by - 24th January 2012
This new book-length quarterly magazine and website, with its ambition to present Muslim perspectives on major contemporary issues and ideas and ready to challenge ‘traditionalist, modernist, fundamentalist and apologetic versions of Islam’ is altogether welcome.
In format it clearly has Granta in its sights. It includes some excellent contemporary reportage/blogs, short stories and poetry, scholarly contributions, as well as satire. Women are prominent. The Deputy Editor is journalist Samia Rahman. Writers include a Communist, a Pakistani Christian MP, as well as artists, poets and bloggers.
The focus for its first edition is developments in the Arab world. If good reportage is considered the first transcript of history we must now add good blogs. Among the contributors is a Syrian blogger who provides a chilling insight into developments in that country. Another contributor is a young female poet whose provenance is defined as a ‘Bahraini prison cell’. She is in prison for a stirring poem reproduced here which dared to criticize the king through an imagined dialogue with Satan…read before crowds in Tahrir Square.
The contributors are drawn from across the world. An eloquent speech by a Christian MP delivered in the national assembly of Pakistan after the brutal assassination of the only Christian cabinet minister in March 2011 is translated. This documents the growing insecurities of minorities betrayed by a pusillanimous government. The work of a Russian artist from Dagestan who has also studied in London is profiled, illustrating the difficulties of overcoming cultural differences. A British writer reflects on the first eighteen-month ‘Palestine Writing Workshop’ in Ramallah, which made space for creativity and imagination in an educational system characterised by deadening ‘didactic rote-learning’ – true of too much of the Muslim world.
More than a third of the contributors are women. They do not pull any punches. After commending the courage of the young Bahraini female poet, the novelist Fadi Faqir remarks on the continuing pull of ‘establishment Islam’, described as being at once ‘technical and legalistic’, that bypasses ‘the ethical thrust of early Islam’. She observes that during the Tunisian and Egyptian uprisings ‘most women were merely figureheads and some were used as mascots to mobilise men, but when the dust settled they were asked to go back to the kitchen.’ In a hilarious article on Muslim women in Saudi Arabia, the writer Merryl Wyn Davies finds educated women there complicit with the ‘comforts of the system’ and reluctant to challenge a pervasive, religious patriarchy.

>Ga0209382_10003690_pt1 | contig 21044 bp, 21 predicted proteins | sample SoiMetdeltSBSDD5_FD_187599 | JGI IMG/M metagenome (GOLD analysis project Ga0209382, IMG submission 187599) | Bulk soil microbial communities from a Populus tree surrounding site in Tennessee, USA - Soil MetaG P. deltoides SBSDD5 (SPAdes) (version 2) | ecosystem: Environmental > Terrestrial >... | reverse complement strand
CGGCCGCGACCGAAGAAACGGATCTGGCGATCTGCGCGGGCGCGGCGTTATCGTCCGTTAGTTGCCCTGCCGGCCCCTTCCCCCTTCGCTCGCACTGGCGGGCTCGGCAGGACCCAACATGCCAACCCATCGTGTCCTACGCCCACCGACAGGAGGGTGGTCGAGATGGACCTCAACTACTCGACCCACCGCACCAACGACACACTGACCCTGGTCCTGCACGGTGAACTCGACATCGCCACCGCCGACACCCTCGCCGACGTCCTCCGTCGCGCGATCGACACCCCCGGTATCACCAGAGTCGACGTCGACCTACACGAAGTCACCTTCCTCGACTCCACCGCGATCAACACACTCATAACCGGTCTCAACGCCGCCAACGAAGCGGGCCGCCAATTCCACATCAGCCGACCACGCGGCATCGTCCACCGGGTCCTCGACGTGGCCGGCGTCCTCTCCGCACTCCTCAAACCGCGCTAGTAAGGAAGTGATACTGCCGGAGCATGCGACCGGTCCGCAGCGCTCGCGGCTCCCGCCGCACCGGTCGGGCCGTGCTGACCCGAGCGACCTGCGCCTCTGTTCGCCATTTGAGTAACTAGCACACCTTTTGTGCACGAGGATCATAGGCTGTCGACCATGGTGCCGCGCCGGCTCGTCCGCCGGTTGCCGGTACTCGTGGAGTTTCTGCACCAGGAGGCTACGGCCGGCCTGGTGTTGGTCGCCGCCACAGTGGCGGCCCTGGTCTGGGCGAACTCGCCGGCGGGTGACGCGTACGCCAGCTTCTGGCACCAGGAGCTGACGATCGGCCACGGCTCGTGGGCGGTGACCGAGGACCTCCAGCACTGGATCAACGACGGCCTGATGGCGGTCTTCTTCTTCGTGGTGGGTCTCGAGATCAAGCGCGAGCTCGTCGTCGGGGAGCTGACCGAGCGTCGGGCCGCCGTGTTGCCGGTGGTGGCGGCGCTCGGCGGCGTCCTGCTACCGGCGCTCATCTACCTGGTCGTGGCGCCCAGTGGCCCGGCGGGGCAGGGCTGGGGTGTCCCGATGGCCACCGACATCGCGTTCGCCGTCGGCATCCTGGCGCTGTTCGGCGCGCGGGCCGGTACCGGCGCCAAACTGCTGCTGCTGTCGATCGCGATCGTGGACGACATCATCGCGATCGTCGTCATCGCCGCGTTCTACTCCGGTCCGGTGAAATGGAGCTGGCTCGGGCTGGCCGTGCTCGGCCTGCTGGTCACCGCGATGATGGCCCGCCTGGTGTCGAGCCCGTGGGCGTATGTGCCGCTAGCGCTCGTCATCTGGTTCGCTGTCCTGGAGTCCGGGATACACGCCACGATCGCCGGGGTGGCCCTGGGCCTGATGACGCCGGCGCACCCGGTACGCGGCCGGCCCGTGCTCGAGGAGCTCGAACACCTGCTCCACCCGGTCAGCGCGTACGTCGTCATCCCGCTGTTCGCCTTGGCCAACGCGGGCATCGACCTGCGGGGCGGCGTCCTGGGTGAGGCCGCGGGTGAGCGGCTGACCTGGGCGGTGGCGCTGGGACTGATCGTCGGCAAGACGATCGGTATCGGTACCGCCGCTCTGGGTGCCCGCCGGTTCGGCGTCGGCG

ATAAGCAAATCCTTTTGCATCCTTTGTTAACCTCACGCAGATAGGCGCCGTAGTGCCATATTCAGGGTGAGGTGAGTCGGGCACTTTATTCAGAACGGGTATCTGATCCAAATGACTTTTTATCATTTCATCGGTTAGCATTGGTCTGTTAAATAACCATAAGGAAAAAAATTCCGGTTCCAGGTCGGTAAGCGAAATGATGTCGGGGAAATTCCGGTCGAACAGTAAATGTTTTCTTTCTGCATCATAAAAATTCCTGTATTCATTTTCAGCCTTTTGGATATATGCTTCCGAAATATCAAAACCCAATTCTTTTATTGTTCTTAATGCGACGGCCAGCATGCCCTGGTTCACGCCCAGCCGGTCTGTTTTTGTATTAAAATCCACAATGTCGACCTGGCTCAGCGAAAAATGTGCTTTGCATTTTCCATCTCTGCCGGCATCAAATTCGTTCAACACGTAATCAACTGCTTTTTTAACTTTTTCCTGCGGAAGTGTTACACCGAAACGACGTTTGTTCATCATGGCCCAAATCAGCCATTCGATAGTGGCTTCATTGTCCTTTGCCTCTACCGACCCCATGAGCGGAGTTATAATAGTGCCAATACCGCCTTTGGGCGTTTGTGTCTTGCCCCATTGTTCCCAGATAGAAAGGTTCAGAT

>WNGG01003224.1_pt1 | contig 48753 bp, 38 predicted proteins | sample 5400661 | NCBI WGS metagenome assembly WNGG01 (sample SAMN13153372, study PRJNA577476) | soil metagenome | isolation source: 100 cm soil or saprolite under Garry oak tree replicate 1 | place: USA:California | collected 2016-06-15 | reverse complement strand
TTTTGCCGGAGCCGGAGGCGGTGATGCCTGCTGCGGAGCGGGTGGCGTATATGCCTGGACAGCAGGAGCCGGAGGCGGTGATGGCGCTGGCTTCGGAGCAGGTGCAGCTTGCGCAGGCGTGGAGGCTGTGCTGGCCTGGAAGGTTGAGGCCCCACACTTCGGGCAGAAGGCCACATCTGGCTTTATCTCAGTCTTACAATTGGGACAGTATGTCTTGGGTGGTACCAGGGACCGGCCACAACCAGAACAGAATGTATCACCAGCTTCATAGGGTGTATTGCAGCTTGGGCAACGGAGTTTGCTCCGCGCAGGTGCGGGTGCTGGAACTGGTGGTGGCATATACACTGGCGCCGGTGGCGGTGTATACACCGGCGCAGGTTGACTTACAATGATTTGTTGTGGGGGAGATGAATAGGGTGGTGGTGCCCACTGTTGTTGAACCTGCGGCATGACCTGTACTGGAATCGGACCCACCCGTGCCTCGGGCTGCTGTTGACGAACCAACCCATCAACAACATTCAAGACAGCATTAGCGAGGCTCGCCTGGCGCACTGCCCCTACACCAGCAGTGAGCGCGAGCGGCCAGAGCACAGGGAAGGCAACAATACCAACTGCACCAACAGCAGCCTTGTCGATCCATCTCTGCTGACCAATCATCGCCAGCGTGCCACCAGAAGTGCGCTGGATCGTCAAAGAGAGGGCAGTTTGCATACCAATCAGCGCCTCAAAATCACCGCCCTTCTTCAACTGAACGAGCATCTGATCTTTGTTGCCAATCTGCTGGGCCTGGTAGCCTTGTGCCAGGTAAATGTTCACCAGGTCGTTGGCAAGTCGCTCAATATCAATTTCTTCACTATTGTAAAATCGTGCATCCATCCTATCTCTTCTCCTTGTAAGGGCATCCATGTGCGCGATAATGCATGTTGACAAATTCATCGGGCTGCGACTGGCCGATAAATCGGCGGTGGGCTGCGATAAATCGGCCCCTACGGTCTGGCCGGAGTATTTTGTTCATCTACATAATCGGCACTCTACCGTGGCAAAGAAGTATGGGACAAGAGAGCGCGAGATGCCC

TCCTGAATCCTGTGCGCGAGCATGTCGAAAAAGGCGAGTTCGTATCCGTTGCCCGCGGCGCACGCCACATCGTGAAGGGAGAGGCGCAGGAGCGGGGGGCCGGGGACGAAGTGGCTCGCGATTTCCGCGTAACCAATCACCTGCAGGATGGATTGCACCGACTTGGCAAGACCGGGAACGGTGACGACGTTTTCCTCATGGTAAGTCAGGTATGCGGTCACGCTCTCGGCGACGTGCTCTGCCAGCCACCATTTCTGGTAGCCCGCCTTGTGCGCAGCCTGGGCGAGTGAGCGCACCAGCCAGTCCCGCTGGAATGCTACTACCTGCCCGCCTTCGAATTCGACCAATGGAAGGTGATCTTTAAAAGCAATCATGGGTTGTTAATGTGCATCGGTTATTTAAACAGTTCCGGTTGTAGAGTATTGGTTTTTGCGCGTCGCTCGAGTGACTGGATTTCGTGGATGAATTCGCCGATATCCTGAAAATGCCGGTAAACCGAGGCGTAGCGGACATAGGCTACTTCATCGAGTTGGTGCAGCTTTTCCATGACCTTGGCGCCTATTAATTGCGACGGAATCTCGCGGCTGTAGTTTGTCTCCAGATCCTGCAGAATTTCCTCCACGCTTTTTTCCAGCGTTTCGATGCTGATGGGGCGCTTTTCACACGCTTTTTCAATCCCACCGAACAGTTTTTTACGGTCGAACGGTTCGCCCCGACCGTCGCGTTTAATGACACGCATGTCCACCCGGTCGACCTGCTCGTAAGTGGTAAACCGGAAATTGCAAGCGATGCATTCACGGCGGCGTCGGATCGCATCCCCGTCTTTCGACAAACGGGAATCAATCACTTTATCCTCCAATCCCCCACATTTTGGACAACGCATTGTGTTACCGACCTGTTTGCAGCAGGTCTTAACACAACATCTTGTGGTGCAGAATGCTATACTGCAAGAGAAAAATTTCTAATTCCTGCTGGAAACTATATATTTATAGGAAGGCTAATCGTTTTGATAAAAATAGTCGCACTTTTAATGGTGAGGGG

However, this volume will be judged by the extent that it offers critical Muslim commentary on the Arab spring, to which well over half the volume is devoted. Here the volume clearly delivers. Robin Yassin-Kassab provides a compelling narrative and explanation of the seminal events around Tahrir Square which saw Mubarak’s defeat. He worries about the post-Mubarak dispensation and the increased salience of Salafi Islam which exacerbates intra-Muslim, sectarianism and hatred of Sufi Muslims and Copts alike: the malign influence of Saudi Arabia is almost a leitmotif of this volume.
Anne Alexander’s article – ‘Digital Generation’ – complements that of Yassin-Kassab: she too was in Cairo during the stirring events. As an academic at Cambridge studying the new social media and political change in the Middle East her analysis moves beyond the ‘unproductive binary divide … between utopian and dystopian perspectives on the potential of the internet and social media’. Finally, Abdel Wahab El-Affendi, a political scientist, provides a fascinating tour d’horizon of the entire Arab spring, entitled ‘A Trans-Islamic Revolution’.
El-Affendi maps the diversity within the ‘Islamist tradition’ across the Arab world and notices that while not a major player in either Tunisian or Egyptian revolution, Islamist parties are the best organised and will, inevitably, have a major role in unfolding events. He is clear the major challenge remains for people ‘to perfect the art of living together, of accommodating difference, of ensuring a place in the Square for all’. All three make clear that there is no guaranteed future, rival and competing narratives continue to compete with each other.
Editor Ziauddin Sardar and the Muslim Institute are to be congratulated on putting together such a stimulating volume. Most of the contributions would not be out of place in the Guardian.
However, one challenge remains for the Critical Muslim: can it provide a real forum for the full spectrum of Islams, or will this, unwittingly, simply deepen the chasm which already exists between them? Can the intellectual worlds of traditionalist, trained Muslims be engaged (including for example Nigeria’s Boko Haram whose very name opposes Western education – Boko in Hausa), and those like many of the writers here, who are Western-educated?